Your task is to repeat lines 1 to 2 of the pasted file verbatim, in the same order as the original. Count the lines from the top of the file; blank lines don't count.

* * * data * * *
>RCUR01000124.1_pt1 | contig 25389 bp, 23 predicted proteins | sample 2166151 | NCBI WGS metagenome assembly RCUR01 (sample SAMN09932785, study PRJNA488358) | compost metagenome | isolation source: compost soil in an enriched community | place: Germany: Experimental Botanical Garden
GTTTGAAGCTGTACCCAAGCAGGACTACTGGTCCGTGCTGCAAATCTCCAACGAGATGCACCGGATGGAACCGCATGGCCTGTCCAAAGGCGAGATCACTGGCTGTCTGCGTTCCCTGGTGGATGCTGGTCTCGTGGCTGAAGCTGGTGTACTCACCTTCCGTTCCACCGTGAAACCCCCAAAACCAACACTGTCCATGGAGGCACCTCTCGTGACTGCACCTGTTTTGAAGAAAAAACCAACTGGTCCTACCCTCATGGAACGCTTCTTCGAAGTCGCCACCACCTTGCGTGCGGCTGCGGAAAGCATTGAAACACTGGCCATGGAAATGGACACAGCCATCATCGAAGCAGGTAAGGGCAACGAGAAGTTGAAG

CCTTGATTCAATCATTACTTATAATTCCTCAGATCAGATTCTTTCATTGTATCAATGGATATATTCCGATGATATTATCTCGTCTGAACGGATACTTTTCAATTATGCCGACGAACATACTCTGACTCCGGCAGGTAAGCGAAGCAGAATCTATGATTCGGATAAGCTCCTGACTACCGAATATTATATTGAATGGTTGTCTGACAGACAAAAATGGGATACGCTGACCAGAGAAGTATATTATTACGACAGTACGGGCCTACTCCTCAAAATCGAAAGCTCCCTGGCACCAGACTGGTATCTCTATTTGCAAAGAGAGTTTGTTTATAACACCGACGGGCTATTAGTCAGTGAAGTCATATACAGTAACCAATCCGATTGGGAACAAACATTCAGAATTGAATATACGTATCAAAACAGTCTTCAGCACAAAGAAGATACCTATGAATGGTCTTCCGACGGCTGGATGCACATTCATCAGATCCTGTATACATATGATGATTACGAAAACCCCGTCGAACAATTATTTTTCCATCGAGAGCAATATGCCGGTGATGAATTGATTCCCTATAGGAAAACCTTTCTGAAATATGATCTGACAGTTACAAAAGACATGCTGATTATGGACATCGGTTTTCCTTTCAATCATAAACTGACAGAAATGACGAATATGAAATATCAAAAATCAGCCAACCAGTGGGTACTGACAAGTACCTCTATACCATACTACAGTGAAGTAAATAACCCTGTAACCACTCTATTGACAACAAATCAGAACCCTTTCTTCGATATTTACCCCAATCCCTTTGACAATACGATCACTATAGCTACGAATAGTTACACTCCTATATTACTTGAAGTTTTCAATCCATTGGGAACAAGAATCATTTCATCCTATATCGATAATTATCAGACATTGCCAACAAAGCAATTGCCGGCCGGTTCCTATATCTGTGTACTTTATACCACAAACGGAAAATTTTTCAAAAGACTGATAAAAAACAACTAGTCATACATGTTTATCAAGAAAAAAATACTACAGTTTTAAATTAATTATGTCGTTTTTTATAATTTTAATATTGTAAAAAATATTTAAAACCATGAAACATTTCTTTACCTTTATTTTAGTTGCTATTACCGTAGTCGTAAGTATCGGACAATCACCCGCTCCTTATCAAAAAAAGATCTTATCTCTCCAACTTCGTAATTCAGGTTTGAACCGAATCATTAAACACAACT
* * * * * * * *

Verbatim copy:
>RCUR01000124.1_pt1 | contig 25389 bp, 23 predicted proteins | sample 2166151 | NCBI WGS metagenome assembly RCUR01 (sample SAMN09932785, study PRJNA488358) | compost metagenome | isolation source: compost soil in an enriched community | place: Germany: Experimental Botanical Garden
GTTTGAAGCTGTACCCAAGCAGGACTACTGGTCCGTGCTGCAAATCTCCAACGAGATGCACCGGATGGAACCGCATGGCCTGTCCAAAGGCGAGATCACTGGCTGTCTGCGTTCCCTGGTGGATGCTGGTCTCGTGGCTGAAGCTGGTGTACTCACCTTCCGTTCCACCGTGAAACCCCCAAAACCAACACTGTCCATGGAGGCACCTCTCGTGACTGCACCTGTTTTGAAGAAAAAACCAACTGGTCCTACCCTCATGGAACGCTTCTTCGAAGTCGCCACCACCTTGCGTGCGGCTGCGGAAAGCATTGAAACACTGGCCATGGAAATGGACACAGCCATCATCGAAGCAGGTAAGGGCAACGAGAAGTTGAAG